Assad's 'peace' plan 'detached from reality'
The State Department on Sunday derided Syrian President Bashar Assad's latest initiative to end the 21 months of violence as “detached from reality.”
Although Assad's speech was billed as the introduction of a new peace plan, he offered no concessions and even appeared to harden many of his positions, Reuters reported. He rallied Syrians for “a war to defend the nation” and disparaged the prospect of negotiations.
“We do not reject political dialogue ... but with whom should we hold a dialogue? With extremists who don't believe in any language but killing and terrorism?” Assad asked supporters who packed Damascus Opera House for his first speech since June.
The speech was punctuated by thunderous applause and loyalist chants from a carefully selected audience, the London-based Guardian newspaper reported. The city was described as being under a security lockdown before the event, and Internet services were disconnected.
Appearing pale and weary but defiant, Assad outlined suggestions for what he called a period of “transition,” in which a new government would be formed, a “national pact” would be drafted and a referendum would be held.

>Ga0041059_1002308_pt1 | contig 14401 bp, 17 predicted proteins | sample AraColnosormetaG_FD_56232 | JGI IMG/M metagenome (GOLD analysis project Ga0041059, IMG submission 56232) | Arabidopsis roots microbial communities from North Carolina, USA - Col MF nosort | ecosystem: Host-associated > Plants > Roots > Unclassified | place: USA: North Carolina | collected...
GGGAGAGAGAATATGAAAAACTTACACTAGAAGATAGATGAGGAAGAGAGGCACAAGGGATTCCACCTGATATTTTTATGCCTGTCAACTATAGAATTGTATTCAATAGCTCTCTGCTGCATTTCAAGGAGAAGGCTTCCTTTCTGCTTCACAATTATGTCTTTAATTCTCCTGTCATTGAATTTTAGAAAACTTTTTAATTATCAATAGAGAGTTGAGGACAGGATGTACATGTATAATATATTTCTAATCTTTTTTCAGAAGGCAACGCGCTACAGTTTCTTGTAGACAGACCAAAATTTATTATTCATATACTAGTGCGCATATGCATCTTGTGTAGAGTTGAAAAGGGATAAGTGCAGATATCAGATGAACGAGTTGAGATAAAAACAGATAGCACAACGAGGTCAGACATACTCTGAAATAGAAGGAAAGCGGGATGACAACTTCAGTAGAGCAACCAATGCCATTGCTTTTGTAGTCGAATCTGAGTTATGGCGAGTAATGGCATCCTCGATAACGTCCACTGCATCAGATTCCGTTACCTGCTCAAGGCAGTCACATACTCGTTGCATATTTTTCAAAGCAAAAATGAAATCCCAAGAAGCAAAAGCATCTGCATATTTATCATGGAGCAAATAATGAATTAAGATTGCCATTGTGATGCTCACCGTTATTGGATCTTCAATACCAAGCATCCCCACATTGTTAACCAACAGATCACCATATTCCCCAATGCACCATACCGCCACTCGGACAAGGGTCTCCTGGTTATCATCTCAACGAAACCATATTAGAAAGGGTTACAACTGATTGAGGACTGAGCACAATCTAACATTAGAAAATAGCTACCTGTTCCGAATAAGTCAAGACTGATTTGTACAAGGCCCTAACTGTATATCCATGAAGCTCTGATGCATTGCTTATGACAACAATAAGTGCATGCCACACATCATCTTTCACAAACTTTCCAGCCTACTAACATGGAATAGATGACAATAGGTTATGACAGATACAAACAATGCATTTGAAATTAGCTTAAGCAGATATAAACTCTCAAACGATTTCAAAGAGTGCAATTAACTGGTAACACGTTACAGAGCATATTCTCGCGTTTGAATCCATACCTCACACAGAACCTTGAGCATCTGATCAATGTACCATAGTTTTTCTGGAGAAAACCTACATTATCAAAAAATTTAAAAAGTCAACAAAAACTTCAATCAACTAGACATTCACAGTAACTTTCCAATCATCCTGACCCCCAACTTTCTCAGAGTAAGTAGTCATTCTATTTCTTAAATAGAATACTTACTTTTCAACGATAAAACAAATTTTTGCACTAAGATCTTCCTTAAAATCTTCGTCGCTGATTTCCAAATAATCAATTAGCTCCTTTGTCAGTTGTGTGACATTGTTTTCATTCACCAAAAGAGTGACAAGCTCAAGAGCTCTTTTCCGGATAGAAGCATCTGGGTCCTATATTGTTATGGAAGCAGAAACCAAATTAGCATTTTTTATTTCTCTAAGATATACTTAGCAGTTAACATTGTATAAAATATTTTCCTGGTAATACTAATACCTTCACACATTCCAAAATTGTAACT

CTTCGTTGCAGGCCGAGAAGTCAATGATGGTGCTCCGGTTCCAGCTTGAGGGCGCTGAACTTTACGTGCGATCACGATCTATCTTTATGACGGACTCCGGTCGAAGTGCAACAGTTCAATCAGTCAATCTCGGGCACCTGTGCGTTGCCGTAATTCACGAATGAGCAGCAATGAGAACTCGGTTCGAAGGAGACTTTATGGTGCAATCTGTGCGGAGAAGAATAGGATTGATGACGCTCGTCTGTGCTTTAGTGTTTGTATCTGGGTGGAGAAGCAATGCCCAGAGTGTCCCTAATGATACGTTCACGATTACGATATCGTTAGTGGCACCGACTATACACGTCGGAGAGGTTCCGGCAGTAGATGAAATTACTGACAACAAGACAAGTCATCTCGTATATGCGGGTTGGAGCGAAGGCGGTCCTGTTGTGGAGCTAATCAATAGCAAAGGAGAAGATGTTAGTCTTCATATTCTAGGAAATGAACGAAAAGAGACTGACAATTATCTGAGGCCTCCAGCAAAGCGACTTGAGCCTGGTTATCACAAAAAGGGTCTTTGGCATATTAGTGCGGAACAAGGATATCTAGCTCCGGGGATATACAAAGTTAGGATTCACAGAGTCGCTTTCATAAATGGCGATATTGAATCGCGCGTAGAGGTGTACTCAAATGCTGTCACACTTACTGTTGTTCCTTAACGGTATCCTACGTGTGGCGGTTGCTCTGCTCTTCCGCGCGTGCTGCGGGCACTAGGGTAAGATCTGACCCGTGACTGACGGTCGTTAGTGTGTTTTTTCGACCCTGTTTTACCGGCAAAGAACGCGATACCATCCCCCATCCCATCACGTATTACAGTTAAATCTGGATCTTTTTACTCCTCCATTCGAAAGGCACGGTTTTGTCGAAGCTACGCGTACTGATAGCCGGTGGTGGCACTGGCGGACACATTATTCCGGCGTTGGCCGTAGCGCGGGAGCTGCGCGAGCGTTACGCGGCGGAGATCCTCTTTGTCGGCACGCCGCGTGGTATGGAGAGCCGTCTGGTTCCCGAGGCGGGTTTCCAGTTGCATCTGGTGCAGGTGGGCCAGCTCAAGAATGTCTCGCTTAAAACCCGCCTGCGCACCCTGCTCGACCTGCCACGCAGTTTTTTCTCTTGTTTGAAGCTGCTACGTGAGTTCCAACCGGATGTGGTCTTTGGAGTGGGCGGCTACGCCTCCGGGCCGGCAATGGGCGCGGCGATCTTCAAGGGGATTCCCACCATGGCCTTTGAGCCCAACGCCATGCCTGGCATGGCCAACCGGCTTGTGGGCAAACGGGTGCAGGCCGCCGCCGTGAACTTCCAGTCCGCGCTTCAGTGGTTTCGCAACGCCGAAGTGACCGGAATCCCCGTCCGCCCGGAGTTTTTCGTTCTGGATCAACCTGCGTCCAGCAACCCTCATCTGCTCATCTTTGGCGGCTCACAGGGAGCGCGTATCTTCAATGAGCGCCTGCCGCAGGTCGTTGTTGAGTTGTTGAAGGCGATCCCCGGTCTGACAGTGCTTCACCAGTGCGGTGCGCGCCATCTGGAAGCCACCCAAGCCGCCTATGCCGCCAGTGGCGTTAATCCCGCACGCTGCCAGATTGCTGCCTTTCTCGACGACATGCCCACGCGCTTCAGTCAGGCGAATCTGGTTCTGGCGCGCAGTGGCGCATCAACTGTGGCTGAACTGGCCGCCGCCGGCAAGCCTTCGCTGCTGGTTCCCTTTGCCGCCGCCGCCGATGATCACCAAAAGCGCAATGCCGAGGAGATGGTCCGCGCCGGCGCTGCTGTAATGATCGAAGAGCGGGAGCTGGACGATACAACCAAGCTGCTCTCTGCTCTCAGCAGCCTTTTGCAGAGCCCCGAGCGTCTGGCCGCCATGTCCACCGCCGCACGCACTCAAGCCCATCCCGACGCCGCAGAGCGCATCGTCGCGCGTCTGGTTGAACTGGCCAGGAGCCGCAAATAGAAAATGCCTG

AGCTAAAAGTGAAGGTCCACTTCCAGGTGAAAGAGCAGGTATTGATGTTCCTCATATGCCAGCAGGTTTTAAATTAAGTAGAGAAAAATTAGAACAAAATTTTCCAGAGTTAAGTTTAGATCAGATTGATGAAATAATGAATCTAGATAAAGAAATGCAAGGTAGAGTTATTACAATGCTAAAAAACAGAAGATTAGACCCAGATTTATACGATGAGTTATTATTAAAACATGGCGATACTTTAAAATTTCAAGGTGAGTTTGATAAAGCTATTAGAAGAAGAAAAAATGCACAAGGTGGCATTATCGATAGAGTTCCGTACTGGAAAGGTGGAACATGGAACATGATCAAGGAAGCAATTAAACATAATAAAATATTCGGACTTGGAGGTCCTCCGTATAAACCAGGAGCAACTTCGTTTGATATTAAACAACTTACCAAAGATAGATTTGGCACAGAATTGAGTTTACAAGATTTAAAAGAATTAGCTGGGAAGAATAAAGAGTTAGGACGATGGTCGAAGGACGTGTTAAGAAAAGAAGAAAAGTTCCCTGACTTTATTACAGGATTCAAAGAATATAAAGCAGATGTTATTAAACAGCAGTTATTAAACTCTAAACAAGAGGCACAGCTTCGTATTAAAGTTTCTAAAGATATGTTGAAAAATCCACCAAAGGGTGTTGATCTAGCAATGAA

But at the same time he offered no hint that he is willing to cede power, and he made it clear that he was not prepared to negotiate either with the exiled Syrian opposition factions or the rebels fighting on the ground, whom he mocked as Islamic radicals supportive of al-Qaida and Western “puppets.”
“They are the enemies of God, and they will go to hell,” he said of the rebels.
The most lasting image from Assad's appearance may have been caught moments after his speech, the BBC reported. Dozens of supporters surged toward the president — conjuring up what could happen if the opposition got to him. The president waved and struggled to leave the stage. For Syria's opposition, that is the entire problem.
Louay Safi, a member of the umbrella National Coalition opposition group, called the speech a “waste of time.”
“He said nothing constructive,” Safi told the al-Jazeera English television network.
In Washington, state department spokeswoman Victoria Nuland agreed, characterizing the speech as “yet another attempt by the regime to cling to power.”
She said Assad's initiative “is detached from reality” and repeated calls for him to leave office.
Assad's speech was “beyond hypocritical,” Britain's Foreign Secretary, William Hague, commented on Twitter. “Deaths, violence and oppression engulfing Syria are his own making, empty promises of reform fool no one.”
More than 60,000 people have been killed since the conflict began in March 2011.
Even Egypt's president, Mohamed Morsy, put more pressure on Assad on Sunday, telling CNN that he supported calls for the Syrian leader to be tried for war crimes.
“The Syrian people ... will decide what they want to do to those who committed crimes against them,” Morsy told Wolf Blitzer in Cairo.
Morsy, too, repeated his previous calls for Assad to leave power.